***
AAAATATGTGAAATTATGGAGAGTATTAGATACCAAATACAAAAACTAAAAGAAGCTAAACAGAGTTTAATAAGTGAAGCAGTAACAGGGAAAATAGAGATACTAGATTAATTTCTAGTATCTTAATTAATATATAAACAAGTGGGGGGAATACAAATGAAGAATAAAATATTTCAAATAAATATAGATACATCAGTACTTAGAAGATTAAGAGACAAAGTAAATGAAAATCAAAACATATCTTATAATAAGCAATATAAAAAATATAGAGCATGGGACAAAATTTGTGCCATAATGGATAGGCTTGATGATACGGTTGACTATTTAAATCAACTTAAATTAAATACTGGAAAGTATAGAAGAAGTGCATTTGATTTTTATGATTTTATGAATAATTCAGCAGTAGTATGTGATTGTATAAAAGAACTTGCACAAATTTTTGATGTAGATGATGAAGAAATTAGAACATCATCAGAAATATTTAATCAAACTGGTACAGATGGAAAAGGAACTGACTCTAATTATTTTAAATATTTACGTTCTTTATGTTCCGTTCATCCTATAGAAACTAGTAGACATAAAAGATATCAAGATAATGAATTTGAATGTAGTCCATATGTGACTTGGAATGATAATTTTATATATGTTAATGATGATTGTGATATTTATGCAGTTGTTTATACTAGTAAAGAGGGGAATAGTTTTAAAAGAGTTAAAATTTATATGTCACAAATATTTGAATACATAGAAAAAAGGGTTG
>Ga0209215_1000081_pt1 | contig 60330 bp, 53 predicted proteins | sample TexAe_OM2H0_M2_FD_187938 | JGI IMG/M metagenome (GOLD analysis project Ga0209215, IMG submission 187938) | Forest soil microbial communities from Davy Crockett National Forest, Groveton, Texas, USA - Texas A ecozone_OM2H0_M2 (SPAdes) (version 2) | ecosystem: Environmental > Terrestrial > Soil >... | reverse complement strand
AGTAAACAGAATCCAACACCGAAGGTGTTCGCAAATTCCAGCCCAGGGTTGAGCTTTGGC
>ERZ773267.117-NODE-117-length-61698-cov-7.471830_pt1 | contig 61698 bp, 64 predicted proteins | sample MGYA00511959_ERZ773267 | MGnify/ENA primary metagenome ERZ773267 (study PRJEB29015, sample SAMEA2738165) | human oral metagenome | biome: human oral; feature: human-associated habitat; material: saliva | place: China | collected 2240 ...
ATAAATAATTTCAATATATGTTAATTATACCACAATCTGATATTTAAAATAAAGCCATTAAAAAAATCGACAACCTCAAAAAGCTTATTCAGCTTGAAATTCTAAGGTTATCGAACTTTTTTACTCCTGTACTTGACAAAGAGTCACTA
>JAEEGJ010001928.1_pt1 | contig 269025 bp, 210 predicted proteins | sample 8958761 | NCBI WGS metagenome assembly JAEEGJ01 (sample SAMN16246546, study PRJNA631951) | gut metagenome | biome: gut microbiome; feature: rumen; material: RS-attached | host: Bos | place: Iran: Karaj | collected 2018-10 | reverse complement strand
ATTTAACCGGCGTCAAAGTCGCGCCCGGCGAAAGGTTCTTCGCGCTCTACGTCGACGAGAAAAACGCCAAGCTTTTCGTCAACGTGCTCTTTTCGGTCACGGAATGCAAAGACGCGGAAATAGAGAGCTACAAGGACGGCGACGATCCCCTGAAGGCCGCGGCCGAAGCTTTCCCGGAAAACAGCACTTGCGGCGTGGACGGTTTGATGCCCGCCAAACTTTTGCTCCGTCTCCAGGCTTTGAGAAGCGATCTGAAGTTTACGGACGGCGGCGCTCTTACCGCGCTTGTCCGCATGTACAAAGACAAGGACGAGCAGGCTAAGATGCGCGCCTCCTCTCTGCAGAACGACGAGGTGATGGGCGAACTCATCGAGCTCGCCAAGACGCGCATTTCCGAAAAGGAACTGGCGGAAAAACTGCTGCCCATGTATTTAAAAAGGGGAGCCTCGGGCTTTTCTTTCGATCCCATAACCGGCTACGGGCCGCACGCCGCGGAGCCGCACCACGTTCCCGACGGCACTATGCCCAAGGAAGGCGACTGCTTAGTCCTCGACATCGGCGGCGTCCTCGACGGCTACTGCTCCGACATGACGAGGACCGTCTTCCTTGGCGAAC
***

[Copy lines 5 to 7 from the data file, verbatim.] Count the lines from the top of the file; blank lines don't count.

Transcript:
ATAAATAATTTCAATATATGTTAATTATACCACAATCTGATATTTAAAATAAAGCCATTAAAAAAATCGACAACCTCAAAAAGCTTATTCAGCTTGAAATTCTAAGGTTATCGAACTTTTTTACTCCTGTACTTGACAAAGAGTCACTA
>JAEEGJ010001928.1_pt1 | contig 269025 bp, 210 predicted proteins | sample 8958761 | NCBI WGS metagenome assembly JAEEGJ01 (sample SAMN16246546, study PRJNA631951) | gut metagenome | biome: gut microbiome; feature: rumen; material: RS-attached | host: Bos | place: Iran: Karaj | collected 2018-10 | reverse complement strand
ATTTAACCGGCGTCAAAGTCGCGCCCGGCGAAAGGTTCTTCGCGCTCTACGTCGACGAGAAAAACGCCAAGCTTTTCGTCAACGTGCTCTTTTCGGTCACGGAATGCAAAGACGCGGAAATAGAGAGCTACAAGGACGGCGACGATCCCCTGAAGGCCGCGGCCGAAGCTTTCCCGGAAAACAGCACTTGCGGCGTGGACGGTTTGATGCCCGCCAAACTTTTGCTCCGTCTCCAGGCTTTGAGAAGCGATCTGAAGTTTACGGACGGCGGCGCTCTTACCGCGCTTGTCCGCATGTACAAAGACAAGGACGAGCAGGCTAAGATGCGCGCCTCCTCTCTGCAGAACGACGAGGTGATGGGCGAACTCATCGAGCTCGCCAAGACGCGCATTTCCGAAAAGGAACTGGCGGAAAAACTGCTGCCCATGTATTTAAAAAGGGGAGCCTCGGGCTTTTCTTTCGATCCCATAACCGGCTACGGGCCGCACGCCGCGGAGCCGCACCACGTTCCCGACGGCACTATGCCCAAGGAAGGCGACTGCTTAGTCCTCGACATCGGCGGCGTCCTCGACGGCTACTGCTCCGACATGACGAGGACCGTCTTCCTTGGCGAAC